“A really tall tower on one site might be appealing for the impact it’ll have on the skyline, for the apparent “prestige” that comes along with height, and for the increased profits and/or reduced financial risks for the developer. But it could also mean that instead of development occurring on multiple sites, only the tall tower goes ahead. Look at it this way: would you rather have three 20-storey towers or one 60-storey tower?”

There is one other potential benefit of the supertall towers aside from being attractive and it’s that in theory Council can negotiate with the developers to ensure there are public good contributions made in exchange for the height. The problem is that the last time that opportunity came up with the 45-storey Emerald Tower in Oliver, we didn’t end up with a very good deal. This is partly because there are no formal rules for those negotiations.

At it’s July 6 meeting, Executive Committee passed the following motion in attempt to change that:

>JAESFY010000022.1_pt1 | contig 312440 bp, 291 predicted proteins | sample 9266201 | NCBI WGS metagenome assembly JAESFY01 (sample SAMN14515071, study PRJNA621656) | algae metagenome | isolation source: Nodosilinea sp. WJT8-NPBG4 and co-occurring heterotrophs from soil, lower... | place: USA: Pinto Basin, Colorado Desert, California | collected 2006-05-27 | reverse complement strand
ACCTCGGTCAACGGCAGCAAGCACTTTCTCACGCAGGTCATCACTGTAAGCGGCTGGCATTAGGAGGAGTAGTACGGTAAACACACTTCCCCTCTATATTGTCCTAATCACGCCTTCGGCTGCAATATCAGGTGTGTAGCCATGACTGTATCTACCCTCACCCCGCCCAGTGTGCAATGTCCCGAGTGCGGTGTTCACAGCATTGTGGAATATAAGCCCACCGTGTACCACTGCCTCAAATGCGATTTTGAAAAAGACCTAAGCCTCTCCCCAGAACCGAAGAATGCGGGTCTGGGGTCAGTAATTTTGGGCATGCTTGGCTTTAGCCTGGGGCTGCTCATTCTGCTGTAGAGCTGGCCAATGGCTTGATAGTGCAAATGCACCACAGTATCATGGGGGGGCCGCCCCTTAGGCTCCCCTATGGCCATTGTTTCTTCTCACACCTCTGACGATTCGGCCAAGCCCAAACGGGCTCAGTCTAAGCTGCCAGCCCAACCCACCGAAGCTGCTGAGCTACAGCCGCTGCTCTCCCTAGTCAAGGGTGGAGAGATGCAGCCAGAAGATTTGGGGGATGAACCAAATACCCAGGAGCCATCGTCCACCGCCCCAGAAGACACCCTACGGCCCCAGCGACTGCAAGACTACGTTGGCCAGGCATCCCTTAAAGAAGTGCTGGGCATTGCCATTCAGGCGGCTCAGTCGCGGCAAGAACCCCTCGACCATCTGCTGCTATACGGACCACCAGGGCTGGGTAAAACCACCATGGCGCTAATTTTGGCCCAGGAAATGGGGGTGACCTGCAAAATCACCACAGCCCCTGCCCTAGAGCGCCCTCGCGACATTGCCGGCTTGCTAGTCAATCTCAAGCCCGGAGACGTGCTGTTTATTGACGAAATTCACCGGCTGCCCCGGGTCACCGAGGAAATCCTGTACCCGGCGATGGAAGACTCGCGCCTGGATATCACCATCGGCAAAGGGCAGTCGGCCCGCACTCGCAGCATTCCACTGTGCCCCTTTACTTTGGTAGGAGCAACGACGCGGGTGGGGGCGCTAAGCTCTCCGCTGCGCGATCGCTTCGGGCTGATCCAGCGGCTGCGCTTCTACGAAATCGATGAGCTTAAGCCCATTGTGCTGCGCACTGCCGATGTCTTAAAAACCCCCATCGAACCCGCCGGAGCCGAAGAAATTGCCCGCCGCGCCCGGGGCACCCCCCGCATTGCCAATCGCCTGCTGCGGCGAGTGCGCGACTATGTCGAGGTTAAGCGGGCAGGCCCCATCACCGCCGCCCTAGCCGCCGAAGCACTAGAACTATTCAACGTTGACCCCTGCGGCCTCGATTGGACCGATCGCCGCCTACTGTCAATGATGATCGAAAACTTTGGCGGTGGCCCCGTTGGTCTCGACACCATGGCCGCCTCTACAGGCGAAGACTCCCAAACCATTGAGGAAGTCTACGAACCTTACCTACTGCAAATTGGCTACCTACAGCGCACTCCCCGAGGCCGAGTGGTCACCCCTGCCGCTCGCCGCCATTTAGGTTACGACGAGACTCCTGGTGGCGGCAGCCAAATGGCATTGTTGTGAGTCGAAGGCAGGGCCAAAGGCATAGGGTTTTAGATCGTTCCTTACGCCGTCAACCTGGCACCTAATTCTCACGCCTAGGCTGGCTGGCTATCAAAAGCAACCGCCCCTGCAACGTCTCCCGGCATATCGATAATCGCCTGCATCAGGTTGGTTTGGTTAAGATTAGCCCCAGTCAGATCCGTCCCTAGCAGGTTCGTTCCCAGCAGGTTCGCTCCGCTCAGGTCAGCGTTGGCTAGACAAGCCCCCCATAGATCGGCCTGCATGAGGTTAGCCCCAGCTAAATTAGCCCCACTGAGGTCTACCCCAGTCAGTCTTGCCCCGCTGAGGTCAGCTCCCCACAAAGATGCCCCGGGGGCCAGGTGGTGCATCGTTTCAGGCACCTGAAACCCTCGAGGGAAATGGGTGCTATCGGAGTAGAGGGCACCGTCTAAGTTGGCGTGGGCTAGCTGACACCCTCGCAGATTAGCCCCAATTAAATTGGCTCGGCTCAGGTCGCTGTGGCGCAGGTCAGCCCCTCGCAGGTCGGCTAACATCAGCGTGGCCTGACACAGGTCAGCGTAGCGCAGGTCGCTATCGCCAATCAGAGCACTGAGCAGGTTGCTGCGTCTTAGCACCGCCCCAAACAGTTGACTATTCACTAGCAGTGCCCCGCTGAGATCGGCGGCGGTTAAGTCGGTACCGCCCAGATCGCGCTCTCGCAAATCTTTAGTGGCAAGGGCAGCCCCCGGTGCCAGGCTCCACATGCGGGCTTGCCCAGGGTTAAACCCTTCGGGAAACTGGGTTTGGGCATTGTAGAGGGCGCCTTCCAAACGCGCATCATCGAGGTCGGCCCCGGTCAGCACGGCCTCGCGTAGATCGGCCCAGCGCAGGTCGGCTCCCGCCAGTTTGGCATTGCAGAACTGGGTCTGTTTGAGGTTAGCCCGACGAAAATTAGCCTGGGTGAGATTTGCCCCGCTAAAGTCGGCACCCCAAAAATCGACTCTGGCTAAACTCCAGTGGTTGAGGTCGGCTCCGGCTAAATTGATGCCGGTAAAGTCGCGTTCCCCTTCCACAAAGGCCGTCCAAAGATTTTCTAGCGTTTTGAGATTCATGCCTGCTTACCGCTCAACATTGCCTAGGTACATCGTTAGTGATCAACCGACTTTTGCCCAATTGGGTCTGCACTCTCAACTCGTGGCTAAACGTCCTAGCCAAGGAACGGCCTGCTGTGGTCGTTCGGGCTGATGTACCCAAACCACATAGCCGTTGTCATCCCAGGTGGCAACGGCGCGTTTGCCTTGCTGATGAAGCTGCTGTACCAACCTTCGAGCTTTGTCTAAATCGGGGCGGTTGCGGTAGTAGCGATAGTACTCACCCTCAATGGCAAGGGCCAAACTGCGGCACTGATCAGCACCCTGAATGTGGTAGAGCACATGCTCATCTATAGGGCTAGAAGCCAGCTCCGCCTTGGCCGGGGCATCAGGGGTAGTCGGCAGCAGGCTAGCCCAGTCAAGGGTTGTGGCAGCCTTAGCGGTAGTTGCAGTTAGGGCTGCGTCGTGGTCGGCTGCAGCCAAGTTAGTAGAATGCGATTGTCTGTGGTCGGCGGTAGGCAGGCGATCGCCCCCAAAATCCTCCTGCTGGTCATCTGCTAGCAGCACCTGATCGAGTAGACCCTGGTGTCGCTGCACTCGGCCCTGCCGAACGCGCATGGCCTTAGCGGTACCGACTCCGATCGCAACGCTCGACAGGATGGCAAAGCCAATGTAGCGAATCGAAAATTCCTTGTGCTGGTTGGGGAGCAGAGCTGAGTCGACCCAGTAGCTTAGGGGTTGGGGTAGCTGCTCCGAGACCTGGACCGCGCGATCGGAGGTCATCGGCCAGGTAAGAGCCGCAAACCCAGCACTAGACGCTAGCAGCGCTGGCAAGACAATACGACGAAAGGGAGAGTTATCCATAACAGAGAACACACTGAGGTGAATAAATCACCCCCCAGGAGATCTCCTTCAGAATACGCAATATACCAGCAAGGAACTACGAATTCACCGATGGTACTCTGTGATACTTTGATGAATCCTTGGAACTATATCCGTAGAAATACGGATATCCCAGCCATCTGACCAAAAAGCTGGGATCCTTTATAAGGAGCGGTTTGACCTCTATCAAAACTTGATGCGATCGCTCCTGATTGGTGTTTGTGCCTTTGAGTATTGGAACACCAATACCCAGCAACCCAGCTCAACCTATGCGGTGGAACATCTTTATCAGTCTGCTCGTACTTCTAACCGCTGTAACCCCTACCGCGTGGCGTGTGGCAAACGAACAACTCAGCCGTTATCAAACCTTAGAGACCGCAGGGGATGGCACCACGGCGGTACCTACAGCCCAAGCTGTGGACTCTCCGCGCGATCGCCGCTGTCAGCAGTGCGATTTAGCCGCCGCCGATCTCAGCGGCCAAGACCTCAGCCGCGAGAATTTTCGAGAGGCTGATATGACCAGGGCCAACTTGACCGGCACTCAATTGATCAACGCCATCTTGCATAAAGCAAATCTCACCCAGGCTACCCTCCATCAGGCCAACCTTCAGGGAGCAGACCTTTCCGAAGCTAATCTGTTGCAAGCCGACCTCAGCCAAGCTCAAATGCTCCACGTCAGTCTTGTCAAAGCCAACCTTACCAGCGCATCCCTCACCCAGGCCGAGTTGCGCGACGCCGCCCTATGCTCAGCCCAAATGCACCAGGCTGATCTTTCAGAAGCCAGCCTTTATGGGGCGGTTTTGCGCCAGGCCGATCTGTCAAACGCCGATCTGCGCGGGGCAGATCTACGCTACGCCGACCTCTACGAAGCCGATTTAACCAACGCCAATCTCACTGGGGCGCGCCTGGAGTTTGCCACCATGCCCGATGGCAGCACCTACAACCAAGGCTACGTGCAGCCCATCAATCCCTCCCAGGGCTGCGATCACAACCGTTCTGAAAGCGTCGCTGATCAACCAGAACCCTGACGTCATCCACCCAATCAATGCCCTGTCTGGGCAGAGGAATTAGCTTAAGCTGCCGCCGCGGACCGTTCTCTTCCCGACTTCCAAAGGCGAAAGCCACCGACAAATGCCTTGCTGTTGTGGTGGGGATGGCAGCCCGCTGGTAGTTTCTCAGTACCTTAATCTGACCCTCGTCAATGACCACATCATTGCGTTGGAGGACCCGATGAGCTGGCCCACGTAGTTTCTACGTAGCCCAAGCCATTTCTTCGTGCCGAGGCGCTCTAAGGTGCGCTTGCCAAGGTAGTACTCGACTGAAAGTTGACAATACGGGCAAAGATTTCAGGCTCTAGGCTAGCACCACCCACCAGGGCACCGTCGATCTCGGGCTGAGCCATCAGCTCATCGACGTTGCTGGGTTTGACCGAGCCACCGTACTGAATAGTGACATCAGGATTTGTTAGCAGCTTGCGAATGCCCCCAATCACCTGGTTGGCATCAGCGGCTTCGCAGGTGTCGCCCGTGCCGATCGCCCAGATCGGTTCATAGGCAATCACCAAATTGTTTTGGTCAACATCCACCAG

“That Administration conduct further research and stakeholder engagement towards a formalized review procedure and incentive system to be applied to Direct Control Provision rezoning applications that add Floor Area Ratio in the city core and Transit Oriented Developments, and return to Committee in the First Quarter of 2017.”

Ideally this framework will be approved before the proposed Quarters tower goes to Council.

Downtown Skyline

There are other reasons to question proposals for supertall buildings, of course. Plenty of proposals have come forward and then quietly disappeared, such as the 71-storey “Edmontonian” tower that was proposed back in 2013. More recently, there are concerns about the vacancy rate downtown with the approved towers coming online and the impact that’ll have on the residential market. And on top of that residential towers like Brad Lamb’s Jasper House Condos which haven’t started construction yet are now lowering prices. For all of these reasons there’s no guarantee that the proposed Quarters tower will go ahead.

Yes, it would be great to see The Quarters develop into a vibrant part of our downtown core, and maybe this building could help us achieve that. A supertall building there could do for The Quarters CRL what the Bow Building did for The Rivers District CRL in Calgary. It’s certainly better than a giant hole in the ground! But I’m not convinced a single, supertall building is what we should be pursuing for the area.